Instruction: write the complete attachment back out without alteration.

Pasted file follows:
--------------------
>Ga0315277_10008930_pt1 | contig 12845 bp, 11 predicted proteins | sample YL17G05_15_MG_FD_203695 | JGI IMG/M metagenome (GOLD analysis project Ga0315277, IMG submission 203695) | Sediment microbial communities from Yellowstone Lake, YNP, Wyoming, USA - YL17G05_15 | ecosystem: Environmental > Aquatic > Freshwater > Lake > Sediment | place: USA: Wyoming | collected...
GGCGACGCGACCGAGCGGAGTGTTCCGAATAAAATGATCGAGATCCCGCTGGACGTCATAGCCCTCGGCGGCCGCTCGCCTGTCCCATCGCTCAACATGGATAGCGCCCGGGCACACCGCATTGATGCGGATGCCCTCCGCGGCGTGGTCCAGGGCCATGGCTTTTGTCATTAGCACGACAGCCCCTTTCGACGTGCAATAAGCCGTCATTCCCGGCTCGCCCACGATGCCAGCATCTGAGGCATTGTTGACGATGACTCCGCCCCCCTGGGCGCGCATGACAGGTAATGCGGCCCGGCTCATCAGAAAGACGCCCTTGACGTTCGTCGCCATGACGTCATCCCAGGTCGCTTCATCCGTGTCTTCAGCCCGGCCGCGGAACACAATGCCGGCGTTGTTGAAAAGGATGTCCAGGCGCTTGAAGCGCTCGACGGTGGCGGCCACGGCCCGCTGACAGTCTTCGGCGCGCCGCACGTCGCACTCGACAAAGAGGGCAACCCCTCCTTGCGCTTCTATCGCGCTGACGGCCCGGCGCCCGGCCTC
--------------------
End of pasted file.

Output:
>Ga0315277_10008930_pt1 | contig 12845 bp, 11 predicted proteins | sample YL17G05_15_MG_FD_203695 | JGI IMG/M metagenome (GOLD analysis project Ga0315277, IMG submission 203695) | Sediment microbial communities from Yellowstone Lake, YNP, Wyoming, USA - YL17G05_15 | ecosystem: Environmental > Aquatic > Freshwater > Lake > Sediment | place: USA: Wyoming | collected...
GGCGACGCGACCGAGCGGAGTGTTCCGAATAAAATGATCGAGATCCCGCTGGACGTCATAGCCCTCGGCGGCCGCTCGCCTGTCCCATCGCTCAACATGGATAGCGCCCGGGCACACCGCATTGATGCGGATGCCCTCCGCGGCGTGGTCCAGGGCCATGGCTTTTGTCATTAGCACGACAGCCCCTTTCGACGTGCAATAAGCCGTCATTCCCGGCTCGCCCACGATGCCAGCATCTGAGGCATTGTTGACGATGACTCCGCCCCCCTGGGCGCGCATGACAGGTAATGCGGCCCGGCTCATCAGAAAGACGCCCTTGACGTTCGTCGCCATGACGTCATCCCAGGTCGCTTCATCCGTGTCTTCAGCCCGGCCGCGGAACACAATGCCGGCGTTGTTGAAAAGGATGTCCAGGCGCTTGAAGCGCTCGACGGTGGCGGCCACGGCCCGCTGACAGTCTTCGGCGCGCCGCACGTCGCACTCGACAAAGAGGGCAACCCCTCCTTGCGCTTCTATCGCGCTGACGGCCCGGCGCCCGGCCTC